It’s Time Brazil Learn There Is Something Called Intellectual Property

    The government of Brazilian President Luiz Inácio Lula da Silva seems to be working diligently to appear as a political moderate and a dependable market-friendly force within a highly volatile populist region of the world.

    However, international business, trade and regulatory expert Lawrence A. Kogan of the ITSSD (Institute For Trade, Standards and Sustainable Development) says that Brazil, under Lula’s leadership, is actually working to undermine exclusive private property rights and free enterprise globally.

    In a new article appearing in the peer-reviewed International Journal of Economic Development (IJED), Kogan show how the Brazilian government, assisted by ideological activists, academics and politicians, has led a bloc of emerging and less developed economies to craft an anti-intellectual property right (IPR) legal framework.

    According to the article, Brazil is believed to be promoting this new international paradigm in order to divert attention away from its weak national education and innovation systems, to gain negotiating leverage at the now-stalled WTO Doha round trade talks.

    The proposal would also be a way for the country to project itself politically as the international champion of a development agenda that calls for a massive redistribution of global wealth and knowledge (technology transfer) at or below concession rate prices.

    Rather than embrace what clearly amounts to a national and global policy of intellectual property opportunism, which aims to ensure open source, universal access to life sciences and information technology knowledge for all at the expense of exclusive, privately-owned IP rights, the article explains why Brazil should instead adopt a proven ‘bottom-up’ policy of domestic market-based discovery and innovation premised on strong individual private property right recognition and protection.

    This requires, says Kogan, that "Brazil not only invest in university and government-led basic research and development programs, but also in a WTO-consistent, market-friendly national enabling environment that fosters Brazilian and foreign industry commercialization of government-financed inventions into market-relevant innovations bearing temporary but exclusive private property ownership rights."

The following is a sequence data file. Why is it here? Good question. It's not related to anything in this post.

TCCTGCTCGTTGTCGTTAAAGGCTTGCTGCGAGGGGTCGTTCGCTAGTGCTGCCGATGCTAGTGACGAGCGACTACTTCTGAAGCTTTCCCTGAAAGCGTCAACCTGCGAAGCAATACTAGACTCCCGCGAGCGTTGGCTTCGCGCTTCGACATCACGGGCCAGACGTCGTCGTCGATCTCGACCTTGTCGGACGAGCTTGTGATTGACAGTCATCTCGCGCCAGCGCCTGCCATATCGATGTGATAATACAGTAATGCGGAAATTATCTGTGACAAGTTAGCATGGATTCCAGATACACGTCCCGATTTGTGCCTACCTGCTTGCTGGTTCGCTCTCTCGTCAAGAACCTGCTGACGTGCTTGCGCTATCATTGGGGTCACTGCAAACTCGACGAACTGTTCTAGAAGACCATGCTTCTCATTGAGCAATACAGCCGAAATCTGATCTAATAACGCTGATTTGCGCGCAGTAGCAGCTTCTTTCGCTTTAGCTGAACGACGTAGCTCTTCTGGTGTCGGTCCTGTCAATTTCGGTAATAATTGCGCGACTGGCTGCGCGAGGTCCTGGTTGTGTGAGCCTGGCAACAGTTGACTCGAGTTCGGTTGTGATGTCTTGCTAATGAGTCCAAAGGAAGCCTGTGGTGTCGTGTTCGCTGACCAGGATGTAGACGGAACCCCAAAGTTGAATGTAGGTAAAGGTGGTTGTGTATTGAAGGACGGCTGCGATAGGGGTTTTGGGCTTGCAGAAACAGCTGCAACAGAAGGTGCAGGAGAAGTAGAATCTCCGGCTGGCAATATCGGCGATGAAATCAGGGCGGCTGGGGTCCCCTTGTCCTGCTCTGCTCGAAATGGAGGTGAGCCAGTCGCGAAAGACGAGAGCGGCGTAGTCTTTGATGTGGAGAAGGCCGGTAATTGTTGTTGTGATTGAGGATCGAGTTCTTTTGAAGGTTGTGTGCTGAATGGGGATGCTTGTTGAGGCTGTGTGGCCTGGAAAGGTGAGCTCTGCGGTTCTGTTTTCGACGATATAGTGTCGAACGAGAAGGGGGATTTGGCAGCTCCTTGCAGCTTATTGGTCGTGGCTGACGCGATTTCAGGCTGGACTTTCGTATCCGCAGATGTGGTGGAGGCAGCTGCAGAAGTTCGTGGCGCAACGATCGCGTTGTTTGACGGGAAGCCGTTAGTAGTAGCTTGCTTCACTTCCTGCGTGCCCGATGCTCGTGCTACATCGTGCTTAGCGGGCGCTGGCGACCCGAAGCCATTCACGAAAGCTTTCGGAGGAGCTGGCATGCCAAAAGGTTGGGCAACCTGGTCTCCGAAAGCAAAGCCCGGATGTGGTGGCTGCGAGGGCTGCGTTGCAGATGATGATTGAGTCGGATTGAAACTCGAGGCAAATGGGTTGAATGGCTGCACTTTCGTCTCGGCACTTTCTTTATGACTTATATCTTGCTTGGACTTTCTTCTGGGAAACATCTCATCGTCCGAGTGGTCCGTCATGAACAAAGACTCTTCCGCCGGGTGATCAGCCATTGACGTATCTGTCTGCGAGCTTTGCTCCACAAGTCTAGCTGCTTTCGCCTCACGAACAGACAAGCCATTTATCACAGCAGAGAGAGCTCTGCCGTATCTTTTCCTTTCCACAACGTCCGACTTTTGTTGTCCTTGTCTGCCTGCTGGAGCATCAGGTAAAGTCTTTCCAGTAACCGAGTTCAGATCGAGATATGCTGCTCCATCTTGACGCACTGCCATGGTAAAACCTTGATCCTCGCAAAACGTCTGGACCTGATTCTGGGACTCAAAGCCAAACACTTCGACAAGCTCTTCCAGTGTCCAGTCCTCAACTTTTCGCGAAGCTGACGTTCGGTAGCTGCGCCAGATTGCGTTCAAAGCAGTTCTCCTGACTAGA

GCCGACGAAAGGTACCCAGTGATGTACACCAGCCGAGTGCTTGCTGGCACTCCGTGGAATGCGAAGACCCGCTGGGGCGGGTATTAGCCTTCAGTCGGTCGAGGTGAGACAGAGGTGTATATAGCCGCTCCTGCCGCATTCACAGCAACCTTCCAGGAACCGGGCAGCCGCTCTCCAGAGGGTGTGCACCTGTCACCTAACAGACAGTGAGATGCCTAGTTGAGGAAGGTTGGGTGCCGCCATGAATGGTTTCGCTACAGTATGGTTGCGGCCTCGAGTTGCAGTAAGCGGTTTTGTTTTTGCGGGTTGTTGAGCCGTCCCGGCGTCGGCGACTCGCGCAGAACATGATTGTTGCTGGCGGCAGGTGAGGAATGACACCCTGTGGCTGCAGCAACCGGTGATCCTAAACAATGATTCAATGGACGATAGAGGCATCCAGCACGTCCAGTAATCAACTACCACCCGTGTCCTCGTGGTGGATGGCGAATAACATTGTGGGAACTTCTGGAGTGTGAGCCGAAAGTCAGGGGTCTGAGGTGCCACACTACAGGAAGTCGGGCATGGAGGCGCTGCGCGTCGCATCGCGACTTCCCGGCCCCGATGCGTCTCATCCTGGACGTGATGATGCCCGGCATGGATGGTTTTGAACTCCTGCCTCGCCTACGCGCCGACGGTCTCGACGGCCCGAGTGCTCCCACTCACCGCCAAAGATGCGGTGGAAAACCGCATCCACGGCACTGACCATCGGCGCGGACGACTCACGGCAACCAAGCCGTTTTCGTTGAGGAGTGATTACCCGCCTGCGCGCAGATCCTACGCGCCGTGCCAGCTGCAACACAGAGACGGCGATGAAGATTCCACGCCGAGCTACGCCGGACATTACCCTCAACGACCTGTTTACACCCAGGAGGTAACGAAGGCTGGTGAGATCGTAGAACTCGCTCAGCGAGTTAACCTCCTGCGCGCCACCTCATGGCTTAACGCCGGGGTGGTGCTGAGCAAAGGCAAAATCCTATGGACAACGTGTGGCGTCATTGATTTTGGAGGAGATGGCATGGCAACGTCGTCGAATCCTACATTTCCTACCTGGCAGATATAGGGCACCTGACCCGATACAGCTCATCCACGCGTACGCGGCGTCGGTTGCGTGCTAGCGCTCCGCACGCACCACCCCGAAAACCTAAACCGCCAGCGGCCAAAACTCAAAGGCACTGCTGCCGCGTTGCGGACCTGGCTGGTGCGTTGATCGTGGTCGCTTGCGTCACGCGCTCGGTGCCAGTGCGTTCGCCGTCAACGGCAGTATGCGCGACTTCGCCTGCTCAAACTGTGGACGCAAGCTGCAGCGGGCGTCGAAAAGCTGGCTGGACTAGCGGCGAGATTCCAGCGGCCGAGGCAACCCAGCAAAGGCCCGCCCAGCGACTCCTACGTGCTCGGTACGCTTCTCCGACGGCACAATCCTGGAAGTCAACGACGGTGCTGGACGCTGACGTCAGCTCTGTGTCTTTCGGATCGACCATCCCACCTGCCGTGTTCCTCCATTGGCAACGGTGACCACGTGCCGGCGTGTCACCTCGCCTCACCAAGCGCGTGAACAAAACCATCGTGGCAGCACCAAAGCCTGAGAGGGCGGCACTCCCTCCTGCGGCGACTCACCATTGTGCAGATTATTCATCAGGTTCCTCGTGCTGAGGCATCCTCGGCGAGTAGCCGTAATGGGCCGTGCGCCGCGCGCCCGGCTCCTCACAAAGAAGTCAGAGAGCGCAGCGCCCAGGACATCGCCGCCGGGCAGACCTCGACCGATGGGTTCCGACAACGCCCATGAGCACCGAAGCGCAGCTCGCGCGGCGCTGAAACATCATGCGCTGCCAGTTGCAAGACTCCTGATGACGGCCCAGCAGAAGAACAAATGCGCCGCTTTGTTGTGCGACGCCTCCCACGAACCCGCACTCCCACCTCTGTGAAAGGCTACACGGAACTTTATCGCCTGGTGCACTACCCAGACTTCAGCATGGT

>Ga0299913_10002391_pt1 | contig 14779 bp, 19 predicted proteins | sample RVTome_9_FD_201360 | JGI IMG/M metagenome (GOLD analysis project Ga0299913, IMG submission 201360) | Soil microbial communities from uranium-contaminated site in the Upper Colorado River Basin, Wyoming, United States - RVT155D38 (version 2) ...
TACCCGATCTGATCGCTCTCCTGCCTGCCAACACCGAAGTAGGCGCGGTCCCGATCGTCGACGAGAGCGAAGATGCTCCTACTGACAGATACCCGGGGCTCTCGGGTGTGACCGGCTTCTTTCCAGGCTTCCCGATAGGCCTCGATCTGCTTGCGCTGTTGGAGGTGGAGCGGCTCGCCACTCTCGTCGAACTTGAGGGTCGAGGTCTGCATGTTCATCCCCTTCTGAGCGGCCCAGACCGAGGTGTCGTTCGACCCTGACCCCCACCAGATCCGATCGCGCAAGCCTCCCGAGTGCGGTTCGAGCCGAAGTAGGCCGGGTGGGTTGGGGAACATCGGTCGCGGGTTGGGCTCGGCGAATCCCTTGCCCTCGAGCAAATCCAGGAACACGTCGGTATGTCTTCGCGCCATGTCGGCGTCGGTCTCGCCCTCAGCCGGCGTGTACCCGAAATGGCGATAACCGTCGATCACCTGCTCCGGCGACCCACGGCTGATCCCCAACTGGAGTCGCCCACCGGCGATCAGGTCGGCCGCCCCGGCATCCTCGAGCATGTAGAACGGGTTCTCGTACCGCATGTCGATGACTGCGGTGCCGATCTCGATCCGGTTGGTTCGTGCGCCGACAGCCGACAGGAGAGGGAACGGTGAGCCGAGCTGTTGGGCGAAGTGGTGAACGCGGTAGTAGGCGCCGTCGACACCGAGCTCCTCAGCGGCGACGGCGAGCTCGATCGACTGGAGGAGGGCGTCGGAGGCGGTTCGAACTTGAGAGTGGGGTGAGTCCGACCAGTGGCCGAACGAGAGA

The article cites numerous studies and actual examples of how such a well designed and implemented national enabling environment can lead to a virtuous cycle of increased research and development (R&D)-related foreign direct investment, greater Brazilian and foreign company R&D collaborations and technology transfers, and expanded intergovernmental science & technology, financial, and trade cooperation. 

    The article also features introductory remarks by three well-known experts: Dr. Pat Choate, Director of the Manufacturing Policy Project, and author of Hot Property: The Stealing of Ideas in an Age of Globalization; Legal Studies and Meigs Professor, O. Lee Reed, of the University of Georgia; and Dr. John Kilama, President of Global Bioscience Development Institute, Inc.

    The ITSSD is a non-partisan non-profit educational organization devoted to the promotion of a positive paradigm of sustainable development consistent with private property, free market and WTO rules-based principles.  The ITSSD examines international law as it relates to trade, industry and sustainable development around the world. 

    You can learn more about this subject at www.itssd.org

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    • Show Comments (2)

    • AK

      You are not qualified to talk pal, intelect is harly one of your properties!

    • ch.c.

      SAD BUT TRUE !

      Brazil wants the technology free and not invest a dime.
      Tell them to invest for the long term and they in vest only for the short term.
      They want the developing nations to invest for education and technology, so that they dont have to bear these costs. They then want our corporations to invest hundreds of billions of US$ in R%D, and then they want to get the tgechnology for free. Worse they even want us to create manufacturing plants in their country, with our money of course, and teach them everything, so that they can produce the goods cheaply and export them to us.
      That is why at the WTO they are talking only about agriculture and NOTHING ELSE.
      They know that they could not produce at the price they do in their own country if they had to produce in our country !
      And what else did they invent ? NOTHING ! They dont even have a Brazilian car manufacturer but export cars with our investments, our R%D and our expertise….not theirs !
      On the other hand they are not happy when China export them texiles products worth
      ONE % (Yes 1 %) of your textile. industry. This become unfair practice for them.
      But of course unfair practice because not enough when the EU is already buying 33 % of ALL their agriculture exports.

      They want everything and give nothing. In Brazilian….FAIR TRADE….means…. ONE WAY TRADE.

      Brazil is far worse than China : China has a trade surplus of around 10 % of their overall trade (exports + imports) while Brazil has over 20 % of trade surplus of theior overall trade business.
      Stated otherwise : in 2005 China imported $ 650 billion and their trade surplus was around $ 100 billion or……. 15 % surplus of their imports. Brazil imported $ 70 billions and their trade surplus stood at $ 42 billion or…..60 % surplus of their imports.

      Worse………they are still unhappy !

      Developed nations should not even negotiate with them. Either Brazil accepts the reciprocity rule…..or we should reduce our imports from them until trade is balanced. Nothing less…..

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